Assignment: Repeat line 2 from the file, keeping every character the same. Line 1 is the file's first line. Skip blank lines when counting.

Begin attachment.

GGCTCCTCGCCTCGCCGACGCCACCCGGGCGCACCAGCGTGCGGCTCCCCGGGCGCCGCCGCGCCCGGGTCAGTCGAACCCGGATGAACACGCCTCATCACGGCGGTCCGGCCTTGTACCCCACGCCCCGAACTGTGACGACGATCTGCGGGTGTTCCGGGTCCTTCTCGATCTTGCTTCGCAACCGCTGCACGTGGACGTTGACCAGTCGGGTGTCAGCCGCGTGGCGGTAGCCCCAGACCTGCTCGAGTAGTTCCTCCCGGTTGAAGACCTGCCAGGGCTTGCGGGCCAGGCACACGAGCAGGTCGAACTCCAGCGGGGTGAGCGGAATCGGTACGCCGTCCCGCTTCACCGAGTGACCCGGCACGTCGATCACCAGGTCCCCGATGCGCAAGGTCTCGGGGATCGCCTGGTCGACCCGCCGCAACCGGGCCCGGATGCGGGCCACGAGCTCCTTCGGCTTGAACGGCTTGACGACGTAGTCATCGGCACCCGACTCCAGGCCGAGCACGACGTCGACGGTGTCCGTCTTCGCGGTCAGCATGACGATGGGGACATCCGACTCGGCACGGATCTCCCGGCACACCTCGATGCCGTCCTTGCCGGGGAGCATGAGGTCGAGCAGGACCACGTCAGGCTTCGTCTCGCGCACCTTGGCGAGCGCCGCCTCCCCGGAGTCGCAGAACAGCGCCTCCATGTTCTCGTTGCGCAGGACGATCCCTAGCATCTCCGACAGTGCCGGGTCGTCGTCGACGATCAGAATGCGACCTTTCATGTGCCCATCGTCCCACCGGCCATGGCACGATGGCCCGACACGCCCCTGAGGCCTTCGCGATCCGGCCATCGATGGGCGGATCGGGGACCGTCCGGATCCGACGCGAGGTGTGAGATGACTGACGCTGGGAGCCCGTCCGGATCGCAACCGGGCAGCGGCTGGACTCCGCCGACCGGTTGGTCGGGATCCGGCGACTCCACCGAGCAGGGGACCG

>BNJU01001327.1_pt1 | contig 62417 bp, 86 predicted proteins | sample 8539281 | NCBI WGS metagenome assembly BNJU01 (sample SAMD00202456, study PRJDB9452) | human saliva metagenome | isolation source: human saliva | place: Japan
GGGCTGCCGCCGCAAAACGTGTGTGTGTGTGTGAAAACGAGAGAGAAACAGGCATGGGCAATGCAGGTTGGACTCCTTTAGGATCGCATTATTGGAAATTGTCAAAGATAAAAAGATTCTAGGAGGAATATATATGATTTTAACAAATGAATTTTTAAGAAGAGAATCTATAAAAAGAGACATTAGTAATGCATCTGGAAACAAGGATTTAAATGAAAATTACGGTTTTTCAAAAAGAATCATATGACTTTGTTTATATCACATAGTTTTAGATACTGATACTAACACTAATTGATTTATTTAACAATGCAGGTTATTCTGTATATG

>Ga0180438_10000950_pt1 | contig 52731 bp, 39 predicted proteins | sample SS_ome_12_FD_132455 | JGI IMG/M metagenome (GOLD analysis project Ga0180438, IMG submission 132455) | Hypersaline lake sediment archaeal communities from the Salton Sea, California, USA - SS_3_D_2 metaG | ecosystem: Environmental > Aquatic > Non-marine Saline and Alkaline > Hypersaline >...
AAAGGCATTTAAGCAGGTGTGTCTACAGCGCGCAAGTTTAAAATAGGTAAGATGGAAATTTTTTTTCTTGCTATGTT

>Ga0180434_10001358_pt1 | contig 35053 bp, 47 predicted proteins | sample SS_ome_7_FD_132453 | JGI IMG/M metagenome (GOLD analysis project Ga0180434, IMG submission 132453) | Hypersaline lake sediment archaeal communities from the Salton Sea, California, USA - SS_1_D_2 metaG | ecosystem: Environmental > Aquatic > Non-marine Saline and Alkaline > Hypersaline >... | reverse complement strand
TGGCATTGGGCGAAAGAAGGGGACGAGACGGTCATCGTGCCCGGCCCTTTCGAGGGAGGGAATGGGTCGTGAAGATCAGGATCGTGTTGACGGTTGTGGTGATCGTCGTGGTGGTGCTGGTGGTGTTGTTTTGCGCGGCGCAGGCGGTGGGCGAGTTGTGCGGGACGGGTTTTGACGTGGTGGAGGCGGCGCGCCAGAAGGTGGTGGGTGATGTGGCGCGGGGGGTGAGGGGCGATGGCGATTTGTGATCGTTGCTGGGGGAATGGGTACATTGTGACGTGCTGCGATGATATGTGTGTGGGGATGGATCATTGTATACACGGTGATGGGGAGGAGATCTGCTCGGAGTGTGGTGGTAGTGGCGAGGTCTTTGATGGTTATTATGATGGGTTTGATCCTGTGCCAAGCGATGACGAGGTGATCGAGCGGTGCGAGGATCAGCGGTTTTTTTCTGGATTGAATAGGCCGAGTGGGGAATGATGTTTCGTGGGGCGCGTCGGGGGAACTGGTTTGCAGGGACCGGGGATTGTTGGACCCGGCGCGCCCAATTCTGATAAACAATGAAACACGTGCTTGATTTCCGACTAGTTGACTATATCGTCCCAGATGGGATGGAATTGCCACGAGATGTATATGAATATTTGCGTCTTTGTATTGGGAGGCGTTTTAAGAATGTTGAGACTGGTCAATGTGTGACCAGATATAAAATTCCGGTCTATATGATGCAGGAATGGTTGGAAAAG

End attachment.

>BNJU01001327.1_pt1 | contig 62417 bp, 86 predicted proteins | sample 8539281 | NCBI WGS metagenome assembly BNJU01 (sample SAMD00202456, study PRJDB9452) | human saliva metagenome | isolation source: human saliva | place: Japan